By: Ryan National Tax
Oftentimes during a business crisis, taxpayers overlook their obligations to pay taxes due. Some businesses that find themselves in a cash shortage forget that trustee taxes (sales and payroll taxes) are not the taxpayers’ funds but money that belongs to the government. As government property, they must be remitted timely. Failure to remit trustee taxes, many times, results in severe penalties and sanctions with little to no relief.
While many governors have invoked executive powers to extending tax deadlines during the COVID-19 crisis, these pronouncements come from their implied powers in an emergency. In most cases, the emergency powers allow the governor to suspend or extend regulations that may affect the health and safety of constituents. However, many filing and payment deadlines are proscribed by statute, and the governor may not have the ability to override statutes.
In addition, even though some states have rules extending deadlines that fall during times when the filing office is “closed” or inaccessible, taxpayers should not rely on such provisions to justify late filing during this crisis. Government revenue departments across the country have generally indicated they will remain “open”—thus able to receive tax payments and returns—even if their employees are working remotely or if their normal physical office is closed. Taxpayers should not assume COVID-19 office closures suspend filing deadlines.
It is also important to note that state-wide actions by a governor on filing extensions do not impact the taxing authority of local and municipal governmental bodies. Any extension for filings or payments must be explicitly granted by these governmental bodies.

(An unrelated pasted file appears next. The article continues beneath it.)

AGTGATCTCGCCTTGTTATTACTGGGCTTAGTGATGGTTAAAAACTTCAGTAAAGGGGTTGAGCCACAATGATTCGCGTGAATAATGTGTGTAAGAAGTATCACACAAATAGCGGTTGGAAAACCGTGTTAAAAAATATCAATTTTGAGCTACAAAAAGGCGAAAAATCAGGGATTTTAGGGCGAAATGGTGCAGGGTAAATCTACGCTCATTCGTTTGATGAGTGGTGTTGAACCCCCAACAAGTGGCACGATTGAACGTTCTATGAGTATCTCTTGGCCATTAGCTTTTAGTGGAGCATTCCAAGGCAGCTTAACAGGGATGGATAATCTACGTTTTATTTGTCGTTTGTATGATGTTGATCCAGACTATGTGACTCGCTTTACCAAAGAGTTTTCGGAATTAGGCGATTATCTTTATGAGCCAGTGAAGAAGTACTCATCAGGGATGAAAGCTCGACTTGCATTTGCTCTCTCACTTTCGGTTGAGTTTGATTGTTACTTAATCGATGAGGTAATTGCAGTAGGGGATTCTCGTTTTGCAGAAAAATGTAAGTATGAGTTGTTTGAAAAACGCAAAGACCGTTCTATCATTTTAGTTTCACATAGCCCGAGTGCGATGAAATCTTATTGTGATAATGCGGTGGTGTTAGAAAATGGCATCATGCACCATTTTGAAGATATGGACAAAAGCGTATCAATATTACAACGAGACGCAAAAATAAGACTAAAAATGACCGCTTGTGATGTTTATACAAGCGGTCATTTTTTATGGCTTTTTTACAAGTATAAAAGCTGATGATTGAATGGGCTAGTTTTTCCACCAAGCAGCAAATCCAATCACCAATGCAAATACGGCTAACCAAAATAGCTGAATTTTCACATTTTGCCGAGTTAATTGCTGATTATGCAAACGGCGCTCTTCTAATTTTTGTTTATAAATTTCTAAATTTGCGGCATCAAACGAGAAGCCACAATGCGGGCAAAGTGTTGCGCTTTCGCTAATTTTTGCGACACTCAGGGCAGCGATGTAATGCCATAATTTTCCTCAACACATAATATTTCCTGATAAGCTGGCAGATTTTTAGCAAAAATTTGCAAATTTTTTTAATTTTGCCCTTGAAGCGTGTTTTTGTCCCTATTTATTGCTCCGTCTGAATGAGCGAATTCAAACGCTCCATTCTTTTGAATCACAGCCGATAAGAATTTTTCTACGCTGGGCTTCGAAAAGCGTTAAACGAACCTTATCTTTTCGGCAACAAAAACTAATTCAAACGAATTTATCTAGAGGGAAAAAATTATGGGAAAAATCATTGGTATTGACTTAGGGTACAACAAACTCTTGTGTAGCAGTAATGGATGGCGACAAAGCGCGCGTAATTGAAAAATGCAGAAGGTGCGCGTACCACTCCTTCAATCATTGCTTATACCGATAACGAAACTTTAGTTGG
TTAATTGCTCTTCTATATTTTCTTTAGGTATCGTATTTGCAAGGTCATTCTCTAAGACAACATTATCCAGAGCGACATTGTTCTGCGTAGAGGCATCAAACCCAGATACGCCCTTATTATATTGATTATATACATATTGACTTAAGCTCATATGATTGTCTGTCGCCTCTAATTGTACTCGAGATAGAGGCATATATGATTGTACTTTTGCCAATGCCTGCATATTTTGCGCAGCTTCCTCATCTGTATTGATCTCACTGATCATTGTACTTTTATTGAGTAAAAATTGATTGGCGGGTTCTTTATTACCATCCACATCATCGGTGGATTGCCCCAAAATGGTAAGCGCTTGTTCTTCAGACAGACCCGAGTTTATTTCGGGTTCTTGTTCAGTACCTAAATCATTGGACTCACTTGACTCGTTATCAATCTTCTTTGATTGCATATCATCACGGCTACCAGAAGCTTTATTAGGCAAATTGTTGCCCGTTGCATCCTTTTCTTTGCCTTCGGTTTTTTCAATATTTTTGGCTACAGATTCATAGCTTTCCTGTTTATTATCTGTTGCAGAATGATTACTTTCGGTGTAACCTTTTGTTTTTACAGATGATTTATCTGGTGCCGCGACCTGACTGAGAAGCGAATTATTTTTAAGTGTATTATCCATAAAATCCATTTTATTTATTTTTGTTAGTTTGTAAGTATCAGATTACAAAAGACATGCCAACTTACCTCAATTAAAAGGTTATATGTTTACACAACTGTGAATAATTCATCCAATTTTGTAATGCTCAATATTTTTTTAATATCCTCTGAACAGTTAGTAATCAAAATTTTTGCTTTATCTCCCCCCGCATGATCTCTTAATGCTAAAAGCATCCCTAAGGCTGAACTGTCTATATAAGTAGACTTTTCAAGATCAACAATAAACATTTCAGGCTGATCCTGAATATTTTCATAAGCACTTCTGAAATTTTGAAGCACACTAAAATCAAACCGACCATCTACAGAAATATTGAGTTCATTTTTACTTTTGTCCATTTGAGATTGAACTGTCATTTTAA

In most cases, the respective Departments of Revenue (DORs) have the ability to waive interest and penalties for late filings, but those waivers are discretionary. These are extraordinary times that have not been considered before. When the dust settles, a legislature may not support a governor’s action to suspend or extend tax filing and payment deadlines through amending the controlling statutes. The same may hold true for DORs. Again, in most cases, each DOR has the ability to waive penalties, and sometimes interest, for “reasonable cause.” Nevertheless, the term “reasonable cause” is not usually defined. If a taxpayer had the ability to file and pay taxes due, the DOR may not find that a later filing and payment was reasonable.
To be safe, Ryan suggests that taxpayers who have the means and ability to timely file and pay tax obligations within the statutory time frame do so. If unable to do so, they should document their reasons for later filings and payments. In addition, remember that trustee taxes are funds that belong to the government and cannot be used for other purposes. Those funds should be segregated and forwarded to the respective taxing authority as prescribed.